In 2012, Minnesota Lynx guard Seimone Augustus organized a campaign to speak out against Amendment 1, a proposal that would have constitutionally banned same-sex marriage in the state.
In 2020, Atlanta Dream players rallied in support of Raphael Warnock, the Georgia Democrat who ultimately beat Republican Kelly Loeffler, then a Dream co-owner, in a U.S. Senate runoff election.
And in 2021, the Los Angeles Sparks’ Nneka Ogwumike and the Las Vegas Aces’ A’ja Wilson were among the WNBA stars to appear in an “Our Health Is Worth A Shot” PSA to promote coronavirus vaccines.
For Dr. Angie Delevoye, a Stanford data scientist, those were three of many instances that confirmed the WNBA’s status as the poster child of a “new model of sports activism”: one, she wrote, that can put leagues in the “unique and unprecedented position” of actually benefiting from not sticking to sports.
In contrast to, say, the ostracization that U.S. track athletes Tommie Smith and John Carlos faced after raising black-gloved fists during the national anthem at the 1968 Summer Olympics or San Francisco 49ers quarterback Colin Kaepernick faced after kneeling during the anthem ahead of 2016 NFL games, “activism does not come at a cost for the WNBA,” Delevoye wrote in a recently approved dissertation.
Delevoye’s May dissertation, “Leading From the Margins: the WNBA and the Emergence of a New Model of Sports Activism in the United States,” helped her earn a Ph.D. in political science from Yale.
It also provided some timely research and takeaways as the 50-year anniversary of Title IX, the federal civil rights law that barred sex-based discrimination in federally funded “education programs and activities” and essentially codified women’s college athletics as we know it, approaches on June 23.
Specifically: WNBA athletes have charted, and continue to chart, a new path when it comes to the intersection of sports and politics: something that, for their notably diverse league, is unavoidable.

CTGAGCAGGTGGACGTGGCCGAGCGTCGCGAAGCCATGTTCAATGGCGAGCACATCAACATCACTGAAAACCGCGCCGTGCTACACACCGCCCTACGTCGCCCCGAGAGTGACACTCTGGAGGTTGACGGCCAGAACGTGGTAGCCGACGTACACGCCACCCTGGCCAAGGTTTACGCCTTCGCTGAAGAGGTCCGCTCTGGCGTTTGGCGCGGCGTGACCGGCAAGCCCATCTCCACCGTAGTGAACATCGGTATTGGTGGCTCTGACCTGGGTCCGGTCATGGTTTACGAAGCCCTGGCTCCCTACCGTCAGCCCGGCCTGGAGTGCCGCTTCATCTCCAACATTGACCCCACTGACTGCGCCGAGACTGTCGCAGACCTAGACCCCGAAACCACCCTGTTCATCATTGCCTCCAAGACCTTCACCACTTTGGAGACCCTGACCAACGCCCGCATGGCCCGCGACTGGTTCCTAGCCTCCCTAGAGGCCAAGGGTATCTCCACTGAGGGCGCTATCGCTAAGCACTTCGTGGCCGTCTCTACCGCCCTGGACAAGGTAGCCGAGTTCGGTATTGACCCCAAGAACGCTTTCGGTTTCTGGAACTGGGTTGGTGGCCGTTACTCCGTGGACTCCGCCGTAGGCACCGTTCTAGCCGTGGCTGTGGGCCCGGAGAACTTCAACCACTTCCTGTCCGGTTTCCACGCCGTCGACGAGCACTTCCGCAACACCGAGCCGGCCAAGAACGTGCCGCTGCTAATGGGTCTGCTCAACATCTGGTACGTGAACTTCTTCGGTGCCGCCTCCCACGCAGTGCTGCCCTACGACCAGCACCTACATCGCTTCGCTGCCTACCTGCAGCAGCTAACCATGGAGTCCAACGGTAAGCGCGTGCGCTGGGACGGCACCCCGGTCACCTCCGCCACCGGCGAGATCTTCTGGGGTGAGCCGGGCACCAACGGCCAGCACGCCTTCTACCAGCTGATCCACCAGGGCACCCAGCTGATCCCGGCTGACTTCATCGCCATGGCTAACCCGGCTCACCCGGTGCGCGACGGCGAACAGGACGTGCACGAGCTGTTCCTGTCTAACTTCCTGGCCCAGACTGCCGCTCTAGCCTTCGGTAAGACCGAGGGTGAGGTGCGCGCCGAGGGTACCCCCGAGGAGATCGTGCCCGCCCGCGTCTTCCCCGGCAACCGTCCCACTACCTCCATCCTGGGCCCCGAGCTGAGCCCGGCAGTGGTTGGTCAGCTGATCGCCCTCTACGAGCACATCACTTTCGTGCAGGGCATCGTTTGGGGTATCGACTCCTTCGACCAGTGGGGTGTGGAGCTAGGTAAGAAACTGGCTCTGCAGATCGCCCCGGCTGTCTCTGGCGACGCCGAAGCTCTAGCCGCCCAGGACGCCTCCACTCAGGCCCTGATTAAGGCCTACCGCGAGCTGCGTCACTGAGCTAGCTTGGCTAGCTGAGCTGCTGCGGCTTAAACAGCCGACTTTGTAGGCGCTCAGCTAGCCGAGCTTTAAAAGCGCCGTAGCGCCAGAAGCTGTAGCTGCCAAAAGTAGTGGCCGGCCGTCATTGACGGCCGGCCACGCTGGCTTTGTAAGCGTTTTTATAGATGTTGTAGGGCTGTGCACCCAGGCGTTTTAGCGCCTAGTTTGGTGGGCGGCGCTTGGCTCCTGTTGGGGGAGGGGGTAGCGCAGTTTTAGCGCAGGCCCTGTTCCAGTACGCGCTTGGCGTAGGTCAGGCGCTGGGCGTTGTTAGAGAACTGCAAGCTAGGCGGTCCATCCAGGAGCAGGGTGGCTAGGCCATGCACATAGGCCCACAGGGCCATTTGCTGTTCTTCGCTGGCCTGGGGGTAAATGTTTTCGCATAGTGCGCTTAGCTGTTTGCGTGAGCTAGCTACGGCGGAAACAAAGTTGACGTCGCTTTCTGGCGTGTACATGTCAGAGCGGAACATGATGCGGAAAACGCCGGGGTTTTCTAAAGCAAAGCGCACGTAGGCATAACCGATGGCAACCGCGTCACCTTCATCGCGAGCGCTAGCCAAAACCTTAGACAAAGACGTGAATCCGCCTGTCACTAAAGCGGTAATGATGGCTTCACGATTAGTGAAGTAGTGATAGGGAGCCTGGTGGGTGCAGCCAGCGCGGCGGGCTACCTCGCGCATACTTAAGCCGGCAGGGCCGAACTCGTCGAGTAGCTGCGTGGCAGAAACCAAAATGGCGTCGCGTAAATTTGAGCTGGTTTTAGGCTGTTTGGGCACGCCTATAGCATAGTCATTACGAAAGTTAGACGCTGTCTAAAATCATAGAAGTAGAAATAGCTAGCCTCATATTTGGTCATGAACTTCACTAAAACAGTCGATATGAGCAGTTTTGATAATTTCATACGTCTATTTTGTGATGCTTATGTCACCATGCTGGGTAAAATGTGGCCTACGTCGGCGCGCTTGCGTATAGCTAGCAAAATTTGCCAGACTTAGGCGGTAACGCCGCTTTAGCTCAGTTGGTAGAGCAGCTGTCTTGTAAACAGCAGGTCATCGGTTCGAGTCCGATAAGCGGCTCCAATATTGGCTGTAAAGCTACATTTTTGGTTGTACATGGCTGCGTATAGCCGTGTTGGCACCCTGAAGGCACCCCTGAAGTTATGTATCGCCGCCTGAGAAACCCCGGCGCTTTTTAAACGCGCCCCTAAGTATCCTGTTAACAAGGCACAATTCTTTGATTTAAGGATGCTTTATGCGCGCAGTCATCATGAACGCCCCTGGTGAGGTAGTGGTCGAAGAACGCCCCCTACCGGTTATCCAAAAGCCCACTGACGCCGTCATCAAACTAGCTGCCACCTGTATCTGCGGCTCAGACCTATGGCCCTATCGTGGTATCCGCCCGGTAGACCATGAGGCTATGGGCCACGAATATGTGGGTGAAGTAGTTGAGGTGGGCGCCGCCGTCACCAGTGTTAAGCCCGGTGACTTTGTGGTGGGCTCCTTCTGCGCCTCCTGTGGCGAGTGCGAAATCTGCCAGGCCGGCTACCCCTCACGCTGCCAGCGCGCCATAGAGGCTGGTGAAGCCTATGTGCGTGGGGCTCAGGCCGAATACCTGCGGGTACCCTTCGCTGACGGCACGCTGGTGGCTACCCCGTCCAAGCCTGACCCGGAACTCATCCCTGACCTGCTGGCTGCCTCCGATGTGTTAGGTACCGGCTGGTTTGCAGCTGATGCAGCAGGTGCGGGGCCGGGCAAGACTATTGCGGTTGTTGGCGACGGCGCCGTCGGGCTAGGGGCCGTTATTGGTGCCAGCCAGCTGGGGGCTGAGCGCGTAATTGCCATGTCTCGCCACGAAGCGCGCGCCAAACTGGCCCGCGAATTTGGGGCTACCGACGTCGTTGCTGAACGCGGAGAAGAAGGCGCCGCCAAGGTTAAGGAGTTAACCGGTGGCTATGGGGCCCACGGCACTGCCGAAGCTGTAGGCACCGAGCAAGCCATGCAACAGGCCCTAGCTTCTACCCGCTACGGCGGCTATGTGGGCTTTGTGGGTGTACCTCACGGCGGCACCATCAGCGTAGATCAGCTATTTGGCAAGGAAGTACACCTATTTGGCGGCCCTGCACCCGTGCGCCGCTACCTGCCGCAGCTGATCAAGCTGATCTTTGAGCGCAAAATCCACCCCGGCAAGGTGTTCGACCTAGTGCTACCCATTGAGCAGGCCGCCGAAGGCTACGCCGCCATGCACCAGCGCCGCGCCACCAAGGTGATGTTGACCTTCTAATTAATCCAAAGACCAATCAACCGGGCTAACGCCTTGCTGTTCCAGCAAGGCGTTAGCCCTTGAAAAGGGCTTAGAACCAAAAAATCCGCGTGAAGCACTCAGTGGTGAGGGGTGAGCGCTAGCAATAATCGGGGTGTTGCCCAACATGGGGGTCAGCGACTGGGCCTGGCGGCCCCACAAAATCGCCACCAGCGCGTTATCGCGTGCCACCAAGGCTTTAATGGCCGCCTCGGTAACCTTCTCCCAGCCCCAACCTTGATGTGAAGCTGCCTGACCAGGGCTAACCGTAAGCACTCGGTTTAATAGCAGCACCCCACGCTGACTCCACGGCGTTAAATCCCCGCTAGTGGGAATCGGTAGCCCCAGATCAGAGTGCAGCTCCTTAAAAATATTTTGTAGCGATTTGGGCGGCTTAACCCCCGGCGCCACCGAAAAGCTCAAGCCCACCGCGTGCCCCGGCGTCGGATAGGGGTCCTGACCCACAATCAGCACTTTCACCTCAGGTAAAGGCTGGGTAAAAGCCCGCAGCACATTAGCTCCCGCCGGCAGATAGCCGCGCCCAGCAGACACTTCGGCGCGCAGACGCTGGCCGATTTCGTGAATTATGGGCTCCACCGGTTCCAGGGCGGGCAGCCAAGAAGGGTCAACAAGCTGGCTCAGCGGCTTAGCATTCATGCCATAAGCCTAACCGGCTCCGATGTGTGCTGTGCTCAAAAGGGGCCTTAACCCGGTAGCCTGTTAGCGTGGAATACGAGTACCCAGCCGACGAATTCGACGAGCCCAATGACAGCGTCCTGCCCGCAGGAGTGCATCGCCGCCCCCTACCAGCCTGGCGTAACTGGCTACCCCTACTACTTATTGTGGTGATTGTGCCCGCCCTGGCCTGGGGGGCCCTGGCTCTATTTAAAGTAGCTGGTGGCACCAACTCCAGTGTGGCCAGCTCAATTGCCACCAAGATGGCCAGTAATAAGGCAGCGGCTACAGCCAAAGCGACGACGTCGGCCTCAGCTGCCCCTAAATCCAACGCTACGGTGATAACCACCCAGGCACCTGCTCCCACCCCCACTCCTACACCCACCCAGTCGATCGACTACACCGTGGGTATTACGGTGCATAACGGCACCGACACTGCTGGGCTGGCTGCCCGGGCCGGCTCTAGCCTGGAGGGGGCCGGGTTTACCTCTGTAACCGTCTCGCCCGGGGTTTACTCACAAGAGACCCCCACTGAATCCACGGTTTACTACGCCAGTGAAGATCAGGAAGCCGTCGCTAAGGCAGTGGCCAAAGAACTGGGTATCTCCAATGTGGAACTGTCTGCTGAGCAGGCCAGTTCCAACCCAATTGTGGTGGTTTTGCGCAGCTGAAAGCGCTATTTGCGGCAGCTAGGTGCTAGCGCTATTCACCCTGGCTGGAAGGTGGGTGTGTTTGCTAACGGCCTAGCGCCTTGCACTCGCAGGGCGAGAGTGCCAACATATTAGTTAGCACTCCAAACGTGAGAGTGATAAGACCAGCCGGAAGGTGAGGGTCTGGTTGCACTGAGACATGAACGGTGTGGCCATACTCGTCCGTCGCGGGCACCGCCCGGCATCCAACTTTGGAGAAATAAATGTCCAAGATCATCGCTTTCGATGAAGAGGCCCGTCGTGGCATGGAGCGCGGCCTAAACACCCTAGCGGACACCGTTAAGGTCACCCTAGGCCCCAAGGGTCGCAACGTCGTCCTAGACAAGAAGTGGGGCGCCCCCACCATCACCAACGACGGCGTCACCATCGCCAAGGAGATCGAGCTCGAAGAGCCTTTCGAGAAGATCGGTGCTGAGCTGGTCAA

The WNBA “took it as far as we’ve seen,” Delevoye said in a presentation to members of the Associated Press Sports Editors’ Atlantic Region last month.
Across 168 pages of context and figures and research, Delevoye honed in on three key characteristics to argue for the WNBA’s status as a trailblazing sports league and a potential model to follow nationally.
No. 1: WNBA players “have never had the privilege of not being political,” she wrote. Per statistics compiled by Delevoye, around 67% of WNBA players are Black, and, though full stats don’t exist, a “substantial proportion” of WNBA players identify as LGBTQ+. All five 2019 All-WNBA first-teamers identified as LGBTQ+, while at least 25% of athletes in last year’s playoffs were openly LGBTQ+.
“Their mere existence as athletes has to be political,” Delevoye said. “(WNBA star) Sue Bird has a great quote along the lines of: ‘We would love to just play ball and shut up, but they’ve never allowed us to.’”
No. 2: activism has been a key part of the WNBA’s long-term success (its 26th season started in May), but that synergy “only came after the league fully started acknowledging its players’ identities.” Gone are the days of the WNBA branding itself as a league exclusively for traditional gender roles and femininity.
On the contrary, the WNBA’s more recent embrace of its athletes’ diversity and activism (with a big assist from the WNBA Players’ Association) had big business benefits. The 2021 season was the WNBA’s most watched since 2008; merchandise sales and social media impressions also saw record growth.
“Only when leagues fully embrace that political nature can they start seeing those business gains and political successes feeding each other,” Delevoye said.